'Chupacabra' rears its ugly head

The chupacabra has been an intriguing urban legend for decades, but one man said he spotted something like it and got pictures of it.

Jack Crabtree said he and a friend spotted the strange-looking creature outside his Lake Jackson home on July 4.

"He said, 'That's the strangest dog I've ever seen,'" Crabtree said. "I immediately said, 'That's not a dog, it's a chupacabra.'"

Crabtree said he's heard of the chupacabra as a mysterious creature with a scary look.

The word "chupacabra" means "goat blood sucker" in Spanish. It was given that name for its reported habit of attacking and sucking the blood of livestock, mainly goats.

Crabtree said what he saw was ugly, skinny and gray.

"Most prominent feature was his ears," he said. "I can see why people would conjure up myths and horror stories associated with something that has that appearance."

Nim: the little chimp that couldn't

"Project Nim," a documentary by Oscar-winning director James Marsh, is a heartwarming and heartbreaking story about a home-bred, pot-smoking, cookie-chomping chimpanzee called Nim Chimpsky. Nim was the star player in a controversial language experiment that failed ... but nevertheless laid the foundations for research into primate communication.

In the early 1970s, Herb Terrace, a Columbia University psychologist, adopted a 2-week-old chimpanzee. Nim Chimpsky (named after linguist Noam Chomsky) was to be the star of an experiment to see if non-human animals could be taught the elements of language. At the time, linguists and psychologists were locked in a shouting match about the true nature of our chatty brains and the origins of human language. Terrace hoped Nim would end the raging debate about how and why human language evolved.

The behaviorists led one camp, and said that language could be taught and learned by other intelligent, non-human species. The opposing camp, led by Chomsky, insisted that language was a human product and there were parts of it that non-human species could never ape.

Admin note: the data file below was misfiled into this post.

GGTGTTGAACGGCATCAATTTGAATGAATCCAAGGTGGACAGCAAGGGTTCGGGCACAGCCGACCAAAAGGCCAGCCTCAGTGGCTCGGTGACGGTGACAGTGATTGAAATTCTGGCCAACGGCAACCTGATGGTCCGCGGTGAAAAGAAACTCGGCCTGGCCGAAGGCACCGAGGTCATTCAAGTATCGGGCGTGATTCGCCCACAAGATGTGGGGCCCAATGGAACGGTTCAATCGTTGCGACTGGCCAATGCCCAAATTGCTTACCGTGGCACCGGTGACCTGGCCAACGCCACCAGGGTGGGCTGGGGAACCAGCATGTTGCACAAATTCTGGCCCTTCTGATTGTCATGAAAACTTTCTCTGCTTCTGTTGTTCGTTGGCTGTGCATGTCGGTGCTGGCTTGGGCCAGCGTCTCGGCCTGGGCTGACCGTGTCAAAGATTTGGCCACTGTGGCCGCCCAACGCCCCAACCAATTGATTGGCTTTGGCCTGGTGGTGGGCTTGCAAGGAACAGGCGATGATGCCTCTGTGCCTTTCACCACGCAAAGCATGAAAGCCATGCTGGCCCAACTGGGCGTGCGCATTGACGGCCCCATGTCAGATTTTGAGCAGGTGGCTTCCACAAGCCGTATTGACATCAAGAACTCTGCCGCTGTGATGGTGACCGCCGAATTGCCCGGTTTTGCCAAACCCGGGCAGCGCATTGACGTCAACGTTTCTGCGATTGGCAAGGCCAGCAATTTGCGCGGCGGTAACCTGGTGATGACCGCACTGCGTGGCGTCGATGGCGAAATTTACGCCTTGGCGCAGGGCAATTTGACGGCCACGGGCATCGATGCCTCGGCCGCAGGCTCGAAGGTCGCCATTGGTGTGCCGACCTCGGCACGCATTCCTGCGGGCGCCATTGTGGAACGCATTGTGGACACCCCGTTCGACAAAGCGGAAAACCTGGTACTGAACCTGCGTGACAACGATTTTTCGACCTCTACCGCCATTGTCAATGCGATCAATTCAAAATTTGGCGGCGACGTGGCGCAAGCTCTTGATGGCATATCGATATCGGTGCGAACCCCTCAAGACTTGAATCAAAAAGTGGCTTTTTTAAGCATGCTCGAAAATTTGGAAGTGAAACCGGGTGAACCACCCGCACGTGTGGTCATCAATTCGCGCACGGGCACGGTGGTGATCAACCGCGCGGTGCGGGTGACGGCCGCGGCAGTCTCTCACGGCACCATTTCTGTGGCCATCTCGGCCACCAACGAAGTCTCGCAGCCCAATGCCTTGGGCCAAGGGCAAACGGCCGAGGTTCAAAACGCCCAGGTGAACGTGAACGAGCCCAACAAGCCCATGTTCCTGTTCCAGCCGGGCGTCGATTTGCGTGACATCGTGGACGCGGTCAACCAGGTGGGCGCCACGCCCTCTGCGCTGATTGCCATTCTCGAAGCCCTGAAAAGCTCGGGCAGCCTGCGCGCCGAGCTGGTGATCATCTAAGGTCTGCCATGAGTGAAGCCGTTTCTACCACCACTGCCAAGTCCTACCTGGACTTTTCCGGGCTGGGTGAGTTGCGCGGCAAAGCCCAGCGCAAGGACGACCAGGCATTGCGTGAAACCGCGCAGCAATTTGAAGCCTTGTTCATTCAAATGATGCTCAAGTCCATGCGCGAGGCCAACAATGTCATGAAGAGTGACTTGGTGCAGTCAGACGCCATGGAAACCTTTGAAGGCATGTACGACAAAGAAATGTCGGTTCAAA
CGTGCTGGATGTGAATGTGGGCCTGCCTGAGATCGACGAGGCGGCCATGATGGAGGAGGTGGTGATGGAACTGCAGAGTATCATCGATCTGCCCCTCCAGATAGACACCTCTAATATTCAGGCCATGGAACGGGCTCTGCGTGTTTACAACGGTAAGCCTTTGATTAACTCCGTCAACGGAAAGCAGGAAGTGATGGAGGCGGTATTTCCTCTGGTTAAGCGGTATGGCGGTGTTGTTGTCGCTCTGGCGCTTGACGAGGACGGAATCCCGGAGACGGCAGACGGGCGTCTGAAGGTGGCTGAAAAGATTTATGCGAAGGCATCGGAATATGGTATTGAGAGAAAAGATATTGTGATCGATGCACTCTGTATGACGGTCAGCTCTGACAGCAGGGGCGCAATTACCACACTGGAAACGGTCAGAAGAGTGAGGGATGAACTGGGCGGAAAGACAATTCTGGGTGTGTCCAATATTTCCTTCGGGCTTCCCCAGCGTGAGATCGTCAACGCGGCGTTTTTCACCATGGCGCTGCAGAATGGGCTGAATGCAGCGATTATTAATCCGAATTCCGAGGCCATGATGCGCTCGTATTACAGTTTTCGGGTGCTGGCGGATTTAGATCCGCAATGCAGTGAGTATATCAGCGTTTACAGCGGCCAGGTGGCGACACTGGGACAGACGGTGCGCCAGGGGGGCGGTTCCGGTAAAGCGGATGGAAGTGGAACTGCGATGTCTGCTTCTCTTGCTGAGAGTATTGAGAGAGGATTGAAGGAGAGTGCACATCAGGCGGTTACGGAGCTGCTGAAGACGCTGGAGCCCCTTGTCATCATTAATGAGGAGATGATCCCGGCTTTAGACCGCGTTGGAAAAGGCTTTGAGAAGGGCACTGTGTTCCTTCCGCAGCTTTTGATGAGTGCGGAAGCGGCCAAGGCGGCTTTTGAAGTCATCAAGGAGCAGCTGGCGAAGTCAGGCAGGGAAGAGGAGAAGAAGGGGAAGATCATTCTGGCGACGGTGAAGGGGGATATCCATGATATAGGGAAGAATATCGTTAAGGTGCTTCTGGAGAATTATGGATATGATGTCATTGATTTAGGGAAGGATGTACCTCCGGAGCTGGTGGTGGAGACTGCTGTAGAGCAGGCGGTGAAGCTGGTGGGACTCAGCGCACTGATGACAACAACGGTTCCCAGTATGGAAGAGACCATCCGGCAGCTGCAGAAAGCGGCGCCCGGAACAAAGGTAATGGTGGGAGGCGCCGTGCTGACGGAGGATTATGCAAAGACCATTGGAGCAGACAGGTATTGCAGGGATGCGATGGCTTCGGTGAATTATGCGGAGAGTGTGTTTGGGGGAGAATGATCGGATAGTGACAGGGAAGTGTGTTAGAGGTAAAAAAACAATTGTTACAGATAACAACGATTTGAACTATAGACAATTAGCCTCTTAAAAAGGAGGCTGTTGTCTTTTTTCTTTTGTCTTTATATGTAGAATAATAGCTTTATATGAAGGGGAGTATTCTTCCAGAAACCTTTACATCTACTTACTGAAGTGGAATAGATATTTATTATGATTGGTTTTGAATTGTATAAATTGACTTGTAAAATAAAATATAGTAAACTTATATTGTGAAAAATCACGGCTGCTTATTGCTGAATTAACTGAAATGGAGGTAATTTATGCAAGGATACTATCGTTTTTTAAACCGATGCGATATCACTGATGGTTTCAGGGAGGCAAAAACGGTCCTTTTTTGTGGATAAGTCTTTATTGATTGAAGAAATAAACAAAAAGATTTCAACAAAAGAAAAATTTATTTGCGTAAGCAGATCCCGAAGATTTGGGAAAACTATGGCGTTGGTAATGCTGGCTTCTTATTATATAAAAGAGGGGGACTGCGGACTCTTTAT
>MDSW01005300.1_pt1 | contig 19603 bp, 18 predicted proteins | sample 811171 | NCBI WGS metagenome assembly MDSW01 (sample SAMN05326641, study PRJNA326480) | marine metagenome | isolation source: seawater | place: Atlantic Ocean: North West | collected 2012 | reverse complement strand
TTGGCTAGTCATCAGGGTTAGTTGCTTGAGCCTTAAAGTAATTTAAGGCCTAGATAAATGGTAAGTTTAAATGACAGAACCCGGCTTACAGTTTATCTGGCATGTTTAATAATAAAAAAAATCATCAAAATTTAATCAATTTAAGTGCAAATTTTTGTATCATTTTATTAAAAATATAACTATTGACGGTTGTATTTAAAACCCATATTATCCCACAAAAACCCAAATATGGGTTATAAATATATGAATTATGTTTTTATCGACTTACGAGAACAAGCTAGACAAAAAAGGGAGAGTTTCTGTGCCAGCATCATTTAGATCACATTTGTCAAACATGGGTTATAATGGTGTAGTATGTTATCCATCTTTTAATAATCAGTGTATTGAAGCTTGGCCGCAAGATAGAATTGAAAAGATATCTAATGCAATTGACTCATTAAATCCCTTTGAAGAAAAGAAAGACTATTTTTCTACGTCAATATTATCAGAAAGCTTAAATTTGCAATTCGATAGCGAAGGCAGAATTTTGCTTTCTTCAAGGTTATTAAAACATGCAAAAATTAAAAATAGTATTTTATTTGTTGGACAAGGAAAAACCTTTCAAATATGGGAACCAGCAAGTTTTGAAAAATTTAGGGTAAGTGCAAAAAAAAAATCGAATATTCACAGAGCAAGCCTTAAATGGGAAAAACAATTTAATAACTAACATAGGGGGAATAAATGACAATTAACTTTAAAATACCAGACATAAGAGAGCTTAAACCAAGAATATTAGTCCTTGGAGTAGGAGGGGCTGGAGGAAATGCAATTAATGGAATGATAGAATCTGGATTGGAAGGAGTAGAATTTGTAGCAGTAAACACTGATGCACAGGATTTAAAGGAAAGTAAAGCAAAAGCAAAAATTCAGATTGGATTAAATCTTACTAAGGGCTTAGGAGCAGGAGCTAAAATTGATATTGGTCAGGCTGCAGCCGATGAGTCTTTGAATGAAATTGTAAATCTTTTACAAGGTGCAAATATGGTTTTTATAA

Terrace, who still does research on primate intelligence at Columbia, had heard stories about another precocious chimpanzee named Washoe, who lived with her scientist "parents" at the University of Nevada in Reno and had been taught to communicate through American Sign Language.

But Terrace wasn’t satisfied with the way Washoe’s feats had been documented. Terrace wanted to raise young Nim among people, just as Washoe had been brought up, but scrupulously log his progress and learning abilities. If chimpanzees could in fact master elements of human language, he wanted to be sure how they did it, and how well they picked it up. "I wanted to have a total record of how Nim signed," Terrace told me.

So, at the age of 2 weeks, Nim Chimpsky was put in the foster care of Terrace's student, Stephanie LaFarge, who lived with her family in Manhattan. LaFarge, who even breast-fed Nim, would be the first of a string of chimp-sitters who tried to teach him American Sign Language. Laura-Ann Petitto, then an undergraduate at Columbia, would be next. She raised Nim from the time he was 3 months old until he was 4 years old.

Monday, July 11, 2011

South California as new state? Campaign is on — again

More than 220 groups/people have tried to propose a split of California since the 1850s…

Now a Southern California Republican says it is time to split California in half.

Jeff Stone, a Riverside County supervisor from Temecula, says he wants 13 of the state's mostly conservative counties to break away and become "South California".